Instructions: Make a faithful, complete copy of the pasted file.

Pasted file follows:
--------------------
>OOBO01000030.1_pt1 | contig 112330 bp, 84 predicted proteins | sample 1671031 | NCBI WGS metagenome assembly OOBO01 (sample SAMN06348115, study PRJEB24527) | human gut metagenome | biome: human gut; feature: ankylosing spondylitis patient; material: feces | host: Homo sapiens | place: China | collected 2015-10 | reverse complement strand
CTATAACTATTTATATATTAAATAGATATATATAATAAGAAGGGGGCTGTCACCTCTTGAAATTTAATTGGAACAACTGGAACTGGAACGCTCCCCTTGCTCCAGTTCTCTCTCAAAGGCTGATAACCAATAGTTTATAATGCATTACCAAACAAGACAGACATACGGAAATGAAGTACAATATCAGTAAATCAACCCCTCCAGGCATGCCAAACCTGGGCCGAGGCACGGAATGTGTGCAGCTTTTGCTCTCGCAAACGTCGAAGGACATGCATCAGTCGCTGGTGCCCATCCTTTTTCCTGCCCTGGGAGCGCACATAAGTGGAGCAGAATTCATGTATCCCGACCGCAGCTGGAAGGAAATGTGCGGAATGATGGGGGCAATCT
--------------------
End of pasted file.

>OOBO01000030.1_pt1 | contig 112330 bp, 84 predicted proteins | sample 1671031 | NCBI WGS metagenome assembly OOBO01 (sample SAMN06348115, study PRJEB24527) | human gut metagenome | biome: human gut; feature: ankylosing spondylitis patient; material: feces | host: Homo sapiens | place: China | collected 2015-10 | reverse complement strand
CTATAACTATTTATATATTAAATAGATATATATAATAAGAAGGGGGCTGTCACCTCTTGAAATTTAATTGGAACAACTGGAACTGGAACGCTCCCCTTGCTCCAGTTCTCTCTCAAAGGCTGATAACCAATAGTTTATAATGCATTACCAAACAAGACAGACATACGGAAATGAAGTACAATATCAGTAAATCAACCCCTCCAGGCATGCCAAACCTGGGCCGAGGCACGGAATGTGTGCAGCTTTTGCTCTCGCAAACGTCGAAGGACATGCATCAGTCGCTGGTGCCCATCCTTTTTCCTGCCCTGGGAGCGCACATAAGTGGAGCAGAATTCATGTATCCCGACCGCAGCTGGAAGGAAATGTGCGGAATGATGGGGGCAATCT